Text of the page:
Sunday, May 19, 2024
Sunday, May 19, 2024

UPDATE: Local Buoy Made Journey to Ireland


UPDATE – April 11, 2024

Last week, a buoy manufactured in 2005 by Wet Tech Energy, Inc. of Maurice, Louisiana, washed ashore in Seafield Ballymoney in Ireland. The buoy was manufactured for Wet Tech’s customer and moored in the middle of the Gulf of Mexico in 2006 for that customer.

By 2007, the buoy was no longer where it was moored, which was probably due to weather conditions. When the buoy washed ashore in Ireland, Wet Tech learned the fate of the bouy’s seventeen-year journey.

Owen Dunbar of Wexford, Ireland, contacted Wet Tech and BY Local News (BYLN) to inform both of the buoy’s landing onshore in Seafield Ballymoney. Since then, Dunbar notified BYLN that a storm had hit the area, pushing the buoy a little further onshore.

BYLN met with Todd Carl, operations manager, and Paul Anderson, vice president of operations at Wet Tech. Anderson informs BYLN that this morning, he received a request from Aidan Bates, a dedicated marine officer with the Wexford coastline, who is working to move the buoy. Bates has requested a drawing of the buoy to know where the lifting eyes are, a crucial detail for the removal process.

ORIGINAL – April 4, 2024

According to Owen J Dunbar of Wexford, Ireland, a large metal buoy washed ashore at Seafield Ballymoney this week. Dunbar contacted BY Local News to tell the story of the buoy’s landing so far away from its mooring.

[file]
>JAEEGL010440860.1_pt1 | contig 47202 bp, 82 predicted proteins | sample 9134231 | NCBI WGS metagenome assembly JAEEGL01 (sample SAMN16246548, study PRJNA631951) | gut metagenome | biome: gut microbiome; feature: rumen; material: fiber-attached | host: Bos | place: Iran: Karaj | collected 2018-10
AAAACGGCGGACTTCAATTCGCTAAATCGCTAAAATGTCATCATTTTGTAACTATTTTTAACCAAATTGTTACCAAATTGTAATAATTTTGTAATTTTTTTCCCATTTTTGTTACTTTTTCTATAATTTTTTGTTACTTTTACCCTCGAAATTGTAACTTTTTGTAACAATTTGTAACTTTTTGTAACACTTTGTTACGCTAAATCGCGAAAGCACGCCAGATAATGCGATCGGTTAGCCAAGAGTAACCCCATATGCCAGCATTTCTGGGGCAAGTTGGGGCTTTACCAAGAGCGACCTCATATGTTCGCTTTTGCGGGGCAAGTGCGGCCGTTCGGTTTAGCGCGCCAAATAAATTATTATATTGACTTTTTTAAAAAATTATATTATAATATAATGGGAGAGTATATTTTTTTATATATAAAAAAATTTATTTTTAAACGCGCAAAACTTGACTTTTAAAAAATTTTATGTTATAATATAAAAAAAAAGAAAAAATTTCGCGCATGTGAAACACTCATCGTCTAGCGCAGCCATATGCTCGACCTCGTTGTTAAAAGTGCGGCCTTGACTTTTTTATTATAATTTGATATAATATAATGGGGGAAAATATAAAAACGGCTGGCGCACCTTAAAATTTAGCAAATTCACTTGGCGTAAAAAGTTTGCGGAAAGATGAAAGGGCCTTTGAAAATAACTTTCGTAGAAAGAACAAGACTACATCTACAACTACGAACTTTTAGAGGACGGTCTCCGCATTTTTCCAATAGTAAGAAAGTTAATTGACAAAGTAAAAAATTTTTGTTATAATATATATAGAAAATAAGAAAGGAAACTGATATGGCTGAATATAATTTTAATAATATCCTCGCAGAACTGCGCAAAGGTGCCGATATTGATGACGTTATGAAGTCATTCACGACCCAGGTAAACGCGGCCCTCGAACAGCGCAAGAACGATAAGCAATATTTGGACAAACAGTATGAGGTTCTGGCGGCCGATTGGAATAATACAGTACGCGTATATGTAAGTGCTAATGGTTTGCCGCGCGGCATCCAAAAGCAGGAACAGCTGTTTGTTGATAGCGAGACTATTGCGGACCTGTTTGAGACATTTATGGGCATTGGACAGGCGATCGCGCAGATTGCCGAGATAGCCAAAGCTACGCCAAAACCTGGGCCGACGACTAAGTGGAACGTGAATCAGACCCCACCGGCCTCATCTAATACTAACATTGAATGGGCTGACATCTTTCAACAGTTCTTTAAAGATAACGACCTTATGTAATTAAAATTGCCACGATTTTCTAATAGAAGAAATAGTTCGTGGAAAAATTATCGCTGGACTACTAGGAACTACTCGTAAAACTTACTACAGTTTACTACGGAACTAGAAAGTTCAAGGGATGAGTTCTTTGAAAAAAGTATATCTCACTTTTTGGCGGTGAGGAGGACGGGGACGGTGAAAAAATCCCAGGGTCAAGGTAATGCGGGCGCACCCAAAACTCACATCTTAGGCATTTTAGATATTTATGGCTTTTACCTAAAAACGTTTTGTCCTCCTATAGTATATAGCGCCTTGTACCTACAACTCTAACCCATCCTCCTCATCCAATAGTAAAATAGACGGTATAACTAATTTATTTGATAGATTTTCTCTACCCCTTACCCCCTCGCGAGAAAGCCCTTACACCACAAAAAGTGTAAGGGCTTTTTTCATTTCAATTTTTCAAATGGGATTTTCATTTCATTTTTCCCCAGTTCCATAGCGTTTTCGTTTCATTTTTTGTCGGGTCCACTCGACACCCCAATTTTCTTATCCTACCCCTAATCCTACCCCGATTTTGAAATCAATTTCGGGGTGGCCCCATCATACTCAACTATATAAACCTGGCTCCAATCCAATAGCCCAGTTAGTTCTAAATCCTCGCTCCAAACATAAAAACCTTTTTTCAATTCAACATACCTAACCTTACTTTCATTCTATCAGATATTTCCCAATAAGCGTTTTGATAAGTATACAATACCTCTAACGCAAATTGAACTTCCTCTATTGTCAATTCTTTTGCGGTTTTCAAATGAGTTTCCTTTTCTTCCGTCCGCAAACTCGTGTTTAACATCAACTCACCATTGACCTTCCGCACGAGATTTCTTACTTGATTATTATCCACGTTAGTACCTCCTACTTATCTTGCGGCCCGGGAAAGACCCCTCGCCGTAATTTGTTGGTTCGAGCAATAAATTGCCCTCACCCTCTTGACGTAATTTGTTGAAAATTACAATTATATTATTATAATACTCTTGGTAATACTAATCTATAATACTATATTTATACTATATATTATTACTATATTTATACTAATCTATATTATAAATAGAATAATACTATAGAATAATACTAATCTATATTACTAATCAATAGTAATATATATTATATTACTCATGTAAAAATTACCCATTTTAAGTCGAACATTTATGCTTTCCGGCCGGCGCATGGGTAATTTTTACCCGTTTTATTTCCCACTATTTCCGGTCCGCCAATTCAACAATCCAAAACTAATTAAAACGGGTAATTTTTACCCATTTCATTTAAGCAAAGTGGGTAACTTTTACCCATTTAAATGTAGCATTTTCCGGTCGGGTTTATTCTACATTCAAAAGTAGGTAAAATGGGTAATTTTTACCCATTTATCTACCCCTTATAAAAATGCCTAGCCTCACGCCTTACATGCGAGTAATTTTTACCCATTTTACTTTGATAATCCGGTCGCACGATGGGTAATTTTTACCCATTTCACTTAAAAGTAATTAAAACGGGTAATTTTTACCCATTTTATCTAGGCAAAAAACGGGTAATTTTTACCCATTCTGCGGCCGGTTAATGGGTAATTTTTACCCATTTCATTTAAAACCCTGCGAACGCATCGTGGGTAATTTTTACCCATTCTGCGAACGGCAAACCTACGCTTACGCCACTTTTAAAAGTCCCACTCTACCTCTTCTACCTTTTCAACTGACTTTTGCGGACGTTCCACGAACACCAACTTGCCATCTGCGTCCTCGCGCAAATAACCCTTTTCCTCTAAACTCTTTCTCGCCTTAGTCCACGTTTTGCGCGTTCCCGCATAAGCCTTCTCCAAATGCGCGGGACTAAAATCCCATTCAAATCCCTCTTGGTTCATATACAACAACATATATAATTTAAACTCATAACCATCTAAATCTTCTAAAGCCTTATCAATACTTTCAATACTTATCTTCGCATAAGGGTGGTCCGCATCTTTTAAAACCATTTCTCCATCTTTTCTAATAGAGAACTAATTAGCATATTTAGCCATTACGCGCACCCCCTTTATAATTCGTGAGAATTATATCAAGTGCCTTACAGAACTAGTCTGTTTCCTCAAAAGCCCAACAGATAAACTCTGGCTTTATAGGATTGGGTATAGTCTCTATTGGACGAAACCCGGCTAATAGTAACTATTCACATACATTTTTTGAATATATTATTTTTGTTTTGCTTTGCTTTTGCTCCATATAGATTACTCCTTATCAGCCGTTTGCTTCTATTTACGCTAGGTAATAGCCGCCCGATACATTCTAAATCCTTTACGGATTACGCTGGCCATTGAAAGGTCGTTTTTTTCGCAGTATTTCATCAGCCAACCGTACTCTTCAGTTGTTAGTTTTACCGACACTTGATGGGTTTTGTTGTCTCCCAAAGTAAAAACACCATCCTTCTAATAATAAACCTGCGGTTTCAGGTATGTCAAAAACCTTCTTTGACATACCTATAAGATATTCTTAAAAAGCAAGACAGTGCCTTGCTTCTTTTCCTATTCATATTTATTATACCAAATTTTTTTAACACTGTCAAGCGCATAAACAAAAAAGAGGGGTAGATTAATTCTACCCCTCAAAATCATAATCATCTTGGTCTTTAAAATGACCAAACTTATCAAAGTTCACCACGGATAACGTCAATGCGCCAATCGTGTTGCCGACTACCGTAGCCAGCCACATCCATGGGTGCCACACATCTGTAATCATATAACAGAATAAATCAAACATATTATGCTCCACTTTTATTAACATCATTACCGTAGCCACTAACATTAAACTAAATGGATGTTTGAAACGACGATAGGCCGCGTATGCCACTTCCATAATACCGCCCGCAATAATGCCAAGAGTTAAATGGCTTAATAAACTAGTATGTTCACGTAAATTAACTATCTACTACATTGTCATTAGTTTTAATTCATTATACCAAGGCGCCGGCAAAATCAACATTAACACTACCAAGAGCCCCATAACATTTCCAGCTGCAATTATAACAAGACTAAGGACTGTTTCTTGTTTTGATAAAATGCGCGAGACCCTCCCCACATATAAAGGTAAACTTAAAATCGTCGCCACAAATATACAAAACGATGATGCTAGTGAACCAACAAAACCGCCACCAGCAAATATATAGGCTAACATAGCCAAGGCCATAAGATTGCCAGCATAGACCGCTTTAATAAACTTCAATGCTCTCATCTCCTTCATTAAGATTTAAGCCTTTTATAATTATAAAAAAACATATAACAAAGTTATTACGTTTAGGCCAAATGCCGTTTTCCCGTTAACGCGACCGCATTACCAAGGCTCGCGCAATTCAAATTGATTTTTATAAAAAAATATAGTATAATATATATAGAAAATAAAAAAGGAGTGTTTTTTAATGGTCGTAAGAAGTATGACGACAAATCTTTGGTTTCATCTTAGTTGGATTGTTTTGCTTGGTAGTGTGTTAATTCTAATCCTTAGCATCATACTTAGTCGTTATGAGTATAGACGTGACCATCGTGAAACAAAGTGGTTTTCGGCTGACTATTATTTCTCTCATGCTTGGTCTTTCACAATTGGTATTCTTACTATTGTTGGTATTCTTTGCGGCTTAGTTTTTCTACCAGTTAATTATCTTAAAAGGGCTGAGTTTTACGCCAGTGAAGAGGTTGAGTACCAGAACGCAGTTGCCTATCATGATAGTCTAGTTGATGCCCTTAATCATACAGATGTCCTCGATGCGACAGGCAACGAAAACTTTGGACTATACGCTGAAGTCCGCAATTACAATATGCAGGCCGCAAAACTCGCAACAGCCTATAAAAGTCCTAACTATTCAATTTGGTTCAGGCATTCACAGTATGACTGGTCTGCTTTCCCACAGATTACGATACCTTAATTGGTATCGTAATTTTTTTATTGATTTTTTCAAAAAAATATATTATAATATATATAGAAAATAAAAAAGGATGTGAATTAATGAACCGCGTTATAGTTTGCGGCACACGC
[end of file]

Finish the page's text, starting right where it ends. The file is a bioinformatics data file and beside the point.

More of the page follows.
After Dunbar came across the buoy and found the name of the buoy’s manufacturer, Wet Tech Energy of Maurice, Lousiana (the company was located in Lafayette when the buoy was manufactured), he emailed the company’s operations manager, Todd Carl, to tell him of the buoy coming onshore in Ireland. Carl confirmed the buoy was theirs. The Wet Tech buoy was manufactured in 2005 after Hurricane Katrina. In 2006, it was moored in the middle of the Gulf of Mexica as a marker on a downed oil platform caused by Hurricane Katrina. According to Dunbar, Carl thinks the buoy broke its mooring in 2007.

The buoy has drifted for seventeen years before washing up at Seafield Ballymoney Co Wexford. It likely got caught in the Gulf Stream and North Atlantic drift, which sent it across the ocean towards Ireland.

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Dunbar said, “The locals here are hoping that they will be allowed by the County Council to keep it and display it a prominent position near the village with it’s travel story displayed.”

BY Local News spoke with Carl, who confirmed the buoy’s identity is theirs.

Listen to a podcast with Dunbar talking about the buoy >>

Owen J Dunbar provided these photos. Owen and his wife by buoy. Click on the photos for a larger view.

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